[intro]This is part of an ongoing series of Master Classes on the craft of Broadcast Journalism. Tim Knight was formerly head of the training department at the Canadian Broadcasting Corporation (CBC).[/intro]

The form in which information is presented will dramatically alter the perception of that information. It will also change the very nature of the information itself.

TV started out in the Western world nearly 70 years ago as a huge, miraculous new stage for singers, dancers, comics, priests and dog acts.

But very soon, a steady diet of singers, dancers, comics, priests and dog acts on the little black and white screen in the living room got boring. So the pioneers of this new medium decided to add some news.

Who to do it? Journalists came to mind. Journalists worked on newspapers. So the TV bosses went to the newspapers to hire some.

Few of the good newspaper journalists of the time, of course, were interested. Real journalists were newspapermen! (“Stop the presses”. “Get me re-write, shweetheart!”). And anyway, everyone knew news would never amount to a hill of beans on TV.

This upstart new medium was ok for singers, dancers, comics, priests and dog acts. But it was no place for real journalists.

Even so, some of the newspapermen weren’t going to make it in newspapers. They didn’t fit. Or they weren’t good enough. Or they were too old. So they held their noses and sidled off to start TV newsrooms.
All of which is how a bunch of third-rate newspapermen invented TV news and set its methods, standards and culture for the unforeseeable future.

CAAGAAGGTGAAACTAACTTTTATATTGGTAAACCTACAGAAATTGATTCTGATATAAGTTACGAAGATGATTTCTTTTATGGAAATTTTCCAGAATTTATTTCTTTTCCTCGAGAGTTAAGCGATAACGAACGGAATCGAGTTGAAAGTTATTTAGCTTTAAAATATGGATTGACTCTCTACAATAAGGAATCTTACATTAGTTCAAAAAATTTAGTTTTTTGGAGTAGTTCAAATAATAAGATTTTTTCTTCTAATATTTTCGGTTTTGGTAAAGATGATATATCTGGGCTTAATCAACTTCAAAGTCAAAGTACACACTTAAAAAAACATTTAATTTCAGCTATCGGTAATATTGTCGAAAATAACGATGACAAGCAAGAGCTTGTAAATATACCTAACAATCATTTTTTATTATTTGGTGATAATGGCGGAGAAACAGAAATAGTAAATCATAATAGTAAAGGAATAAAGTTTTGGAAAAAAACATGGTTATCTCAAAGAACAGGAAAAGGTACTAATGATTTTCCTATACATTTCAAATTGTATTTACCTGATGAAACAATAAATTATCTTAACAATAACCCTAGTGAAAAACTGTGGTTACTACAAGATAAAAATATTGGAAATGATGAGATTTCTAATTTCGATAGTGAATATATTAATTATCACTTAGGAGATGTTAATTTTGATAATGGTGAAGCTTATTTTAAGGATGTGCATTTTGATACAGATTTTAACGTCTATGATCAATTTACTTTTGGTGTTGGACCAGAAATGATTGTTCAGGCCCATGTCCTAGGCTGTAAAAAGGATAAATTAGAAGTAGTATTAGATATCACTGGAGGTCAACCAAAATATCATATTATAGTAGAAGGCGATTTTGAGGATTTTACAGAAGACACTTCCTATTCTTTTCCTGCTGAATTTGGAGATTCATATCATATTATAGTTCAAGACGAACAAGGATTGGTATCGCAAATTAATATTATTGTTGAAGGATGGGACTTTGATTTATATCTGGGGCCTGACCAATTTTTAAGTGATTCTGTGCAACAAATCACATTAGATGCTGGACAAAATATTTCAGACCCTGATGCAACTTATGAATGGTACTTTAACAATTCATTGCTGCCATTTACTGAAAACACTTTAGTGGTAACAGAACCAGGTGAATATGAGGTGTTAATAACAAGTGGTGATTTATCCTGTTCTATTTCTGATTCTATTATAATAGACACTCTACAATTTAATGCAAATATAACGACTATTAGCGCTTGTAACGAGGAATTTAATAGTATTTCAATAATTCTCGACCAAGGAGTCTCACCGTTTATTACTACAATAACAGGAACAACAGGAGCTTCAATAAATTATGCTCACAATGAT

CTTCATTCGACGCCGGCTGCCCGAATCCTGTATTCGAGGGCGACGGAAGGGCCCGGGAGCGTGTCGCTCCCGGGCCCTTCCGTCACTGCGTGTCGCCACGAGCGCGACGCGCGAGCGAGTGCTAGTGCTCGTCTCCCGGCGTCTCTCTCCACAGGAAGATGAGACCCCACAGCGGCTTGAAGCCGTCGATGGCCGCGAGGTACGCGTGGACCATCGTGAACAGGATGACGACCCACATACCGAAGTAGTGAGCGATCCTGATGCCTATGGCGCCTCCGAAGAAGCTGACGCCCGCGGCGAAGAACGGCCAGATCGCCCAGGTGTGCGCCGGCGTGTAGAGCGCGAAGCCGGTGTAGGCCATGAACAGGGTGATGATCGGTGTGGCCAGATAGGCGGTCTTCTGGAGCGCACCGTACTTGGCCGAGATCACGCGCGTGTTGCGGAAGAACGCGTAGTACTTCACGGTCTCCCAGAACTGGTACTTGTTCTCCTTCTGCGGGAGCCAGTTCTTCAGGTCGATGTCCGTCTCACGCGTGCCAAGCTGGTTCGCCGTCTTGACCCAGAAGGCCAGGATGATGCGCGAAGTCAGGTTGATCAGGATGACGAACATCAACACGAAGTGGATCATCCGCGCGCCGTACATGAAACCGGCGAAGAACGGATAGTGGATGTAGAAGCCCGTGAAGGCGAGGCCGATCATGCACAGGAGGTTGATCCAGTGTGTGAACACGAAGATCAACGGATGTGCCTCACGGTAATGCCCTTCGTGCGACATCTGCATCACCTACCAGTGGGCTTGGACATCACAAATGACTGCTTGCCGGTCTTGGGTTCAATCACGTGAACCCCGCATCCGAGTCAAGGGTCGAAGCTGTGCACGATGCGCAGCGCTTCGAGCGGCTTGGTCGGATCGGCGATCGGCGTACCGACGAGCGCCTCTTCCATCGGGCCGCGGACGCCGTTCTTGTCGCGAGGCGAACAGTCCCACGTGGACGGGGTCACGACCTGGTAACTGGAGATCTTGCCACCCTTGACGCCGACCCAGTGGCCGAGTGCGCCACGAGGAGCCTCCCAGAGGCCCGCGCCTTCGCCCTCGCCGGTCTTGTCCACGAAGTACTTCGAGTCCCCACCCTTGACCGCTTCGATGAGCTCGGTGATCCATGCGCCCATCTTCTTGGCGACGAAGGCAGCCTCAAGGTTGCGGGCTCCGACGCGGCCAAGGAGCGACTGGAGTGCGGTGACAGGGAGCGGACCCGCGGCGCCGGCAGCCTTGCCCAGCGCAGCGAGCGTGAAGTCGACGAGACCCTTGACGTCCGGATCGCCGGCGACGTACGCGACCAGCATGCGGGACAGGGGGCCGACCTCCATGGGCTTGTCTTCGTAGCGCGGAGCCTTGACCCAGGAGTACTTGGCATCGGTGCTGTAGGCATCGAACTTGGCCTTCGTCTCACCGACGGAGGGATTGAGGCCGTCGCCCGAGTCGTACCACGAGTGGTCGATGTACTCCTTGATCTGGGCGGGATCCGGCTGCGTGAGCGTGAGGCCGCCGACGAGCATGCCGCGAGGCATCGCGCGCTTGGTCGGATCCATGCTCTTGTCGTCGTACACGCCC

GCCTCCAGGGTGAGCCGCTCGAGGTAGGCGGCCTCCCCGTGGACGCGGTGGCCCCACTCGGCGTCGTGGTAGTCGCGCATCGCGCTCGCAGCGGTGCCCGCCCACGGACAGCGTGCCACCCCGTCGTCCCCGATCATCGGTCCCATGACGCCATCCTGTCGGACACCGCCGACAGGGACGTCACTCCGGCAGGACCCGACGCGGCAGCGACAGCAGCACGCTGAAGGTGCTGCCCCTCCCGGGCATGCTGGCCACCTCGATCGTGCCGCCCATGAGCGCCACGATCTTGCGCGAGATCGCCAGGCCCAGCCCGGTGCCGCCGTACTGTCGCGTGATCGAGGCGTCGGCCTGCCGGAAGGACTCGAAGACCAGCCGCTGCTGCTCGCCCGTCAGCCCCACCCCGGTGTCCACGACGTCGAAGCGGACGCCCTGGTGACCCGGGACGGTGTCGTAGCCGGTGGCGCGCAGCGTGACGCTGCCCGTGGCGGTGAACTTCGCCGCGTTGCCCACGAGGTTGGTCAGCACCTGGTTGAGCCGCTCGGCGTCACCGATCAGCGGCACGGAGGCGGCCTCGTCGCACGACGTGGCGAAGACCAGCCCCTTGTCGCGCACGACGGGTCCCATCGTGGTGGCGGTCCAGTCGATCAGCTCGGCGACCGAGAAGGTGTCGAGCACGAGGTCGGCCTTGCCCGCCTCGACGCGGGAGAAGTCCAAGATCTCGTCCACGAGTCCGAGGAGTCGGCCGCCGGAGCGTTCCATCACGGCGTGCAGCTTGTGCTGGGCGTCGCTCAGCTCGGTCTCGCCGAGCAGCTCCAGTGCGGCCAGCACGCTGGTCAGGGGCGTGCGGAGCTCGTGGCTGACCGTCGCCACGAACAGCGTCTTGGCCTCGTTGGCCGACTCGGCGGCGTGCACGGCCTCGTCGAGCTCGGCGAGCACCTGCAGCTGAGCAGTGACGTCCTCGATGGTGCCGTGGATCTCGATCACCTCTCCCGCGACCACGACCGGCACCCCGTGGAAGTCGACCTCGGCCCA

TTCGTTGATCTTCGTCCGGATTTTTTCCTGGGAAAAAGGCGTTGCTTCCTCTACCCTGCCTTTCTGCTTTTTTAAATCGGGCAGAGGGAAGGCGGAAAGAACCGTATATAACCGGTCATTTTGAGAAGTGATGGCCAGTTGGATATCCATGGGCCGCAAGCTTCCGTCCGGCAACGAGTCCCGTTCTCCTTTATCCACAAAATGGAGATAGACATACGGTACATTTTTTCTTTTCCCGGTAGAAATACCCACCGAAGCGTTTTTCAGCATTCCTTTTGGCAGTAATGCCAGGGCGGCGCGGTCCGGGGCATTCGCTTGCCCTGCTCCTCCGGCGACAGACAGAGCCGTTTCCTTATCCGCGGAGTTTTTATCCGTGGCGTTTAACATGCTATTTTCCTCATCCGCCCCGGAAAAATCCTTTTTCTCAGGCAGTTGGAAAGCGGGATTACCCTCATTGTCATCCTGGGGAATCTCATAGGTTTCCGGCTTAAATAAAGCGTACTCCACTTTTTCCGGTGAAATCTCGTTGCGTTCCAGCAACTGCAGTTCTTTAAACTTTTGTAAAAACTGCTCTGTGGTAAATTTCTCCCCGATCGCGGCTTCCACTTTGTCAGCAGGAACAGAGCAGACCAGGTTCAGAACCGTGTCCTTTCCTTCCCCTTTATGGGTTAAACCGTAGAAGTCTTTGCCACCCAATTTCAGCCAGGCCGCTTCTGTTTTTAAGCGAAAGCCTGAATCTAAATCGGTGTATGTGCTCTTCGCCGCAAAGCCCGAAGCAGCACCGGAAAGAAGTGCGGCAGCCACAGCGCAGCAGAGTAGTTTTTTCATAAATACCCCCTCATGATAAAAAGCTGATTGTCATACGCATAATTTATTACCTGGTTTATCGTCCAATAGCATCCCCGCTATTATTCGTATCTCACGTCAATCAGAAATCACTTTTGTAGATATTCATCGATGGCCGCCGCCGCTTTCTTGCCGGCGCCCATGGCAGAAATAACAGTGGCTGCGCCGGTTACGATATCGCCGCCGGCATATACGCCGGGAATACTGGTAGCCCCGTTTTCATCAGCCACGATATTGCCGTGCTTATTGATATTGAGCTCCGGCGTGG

And how their thinking still poisons TV news.

These third-rate newspapermen were all middle-class, middle-aged, white, Western men (MAMCWWM for short).

They shared the same values. The same class. The same colour. The same sex. They believed in the same things.

The world they knew was a MAMCWWM world, seen entirely through MAMCWWM eyes.

“Objective” meant seeing things the way the MAMCWWM saw things.

There was only one truth.

The MAMCWWM truth.

They had nothing to learn. They were the founding fathers, present at the creation.

So naturally, they brought their newspaper ideas, methods and practices with them. Including the dreaded inverted pyramid.

And naturally, the anchors and reporters simply read the newspaper stories, more or less unchanged.

If it was good enough for newspapers, it was certainly good enough for this upstart TV.

TV news was exactly like newspaper news except that someone had to read its words aloud and the pictures moved instead of staying still.

What the pioneers never understood was that while the newspaper they left was a factual, record-keeping medium — the TV they joined was an emotional, storytelling medium.

The men who ran the TV newsrooms passed on their methods, knowledge, values and standards to the next generation of TV journalists.

And the generation after that. And the one after that.

They were newspaper methods, knowledge, values and standards.

They were the truth. They were the light.

Like starting stories with the climax and throwing in facts (in no particular order) until the allotted time was up.

Like using written instead of spoken language. The language of bureaucrats and politicians instead of the language of the people.

Like hiring smooth-looking, smooth-reading anchors and reporters who never stumbled over words and never understood what they were reading.

This was the way it was. There was no alternative. Not if you wanted to succeed. Not if you wanted to keep working in TV news.